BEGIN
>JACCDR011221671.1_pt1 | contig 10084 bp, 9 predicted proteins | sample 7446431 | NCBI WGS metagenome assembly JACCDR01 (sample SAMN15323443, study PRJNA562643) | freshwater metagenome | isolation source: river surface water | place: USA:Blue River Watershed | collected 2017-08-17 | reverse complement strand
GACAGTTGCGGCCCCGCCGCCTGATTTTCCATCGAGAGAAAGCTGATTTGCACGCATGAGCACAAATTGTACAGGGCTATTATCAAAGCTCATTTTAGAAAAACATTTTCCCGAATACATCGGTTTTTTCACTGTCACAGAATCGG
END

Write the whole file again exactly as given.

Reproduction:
>JACCDR011221671.1_pt1 | contig 10084 bp, 9 predicted proteins | sample 7446431 | NCBI WGS metagenome assembly JACCDR01 (sample SAMN15323443, study PRJNA562643) | freshwater metagenome | isolation source: river surface water | place: USA:Blue River Watershed | collected 2017-08-17 | reverse complement strand
GACAGTTGCGGCCCCGCCGCCTGATTTTCCATCGAGAGAAAGCTGATTTGCACGCATGAGCACAAATTGTACAGGGCTATTATCAAAGCTCATTTTAGAAAAACATTTTCCCGAATACATCGGTTTTTTCACTGTCACAGAATCGG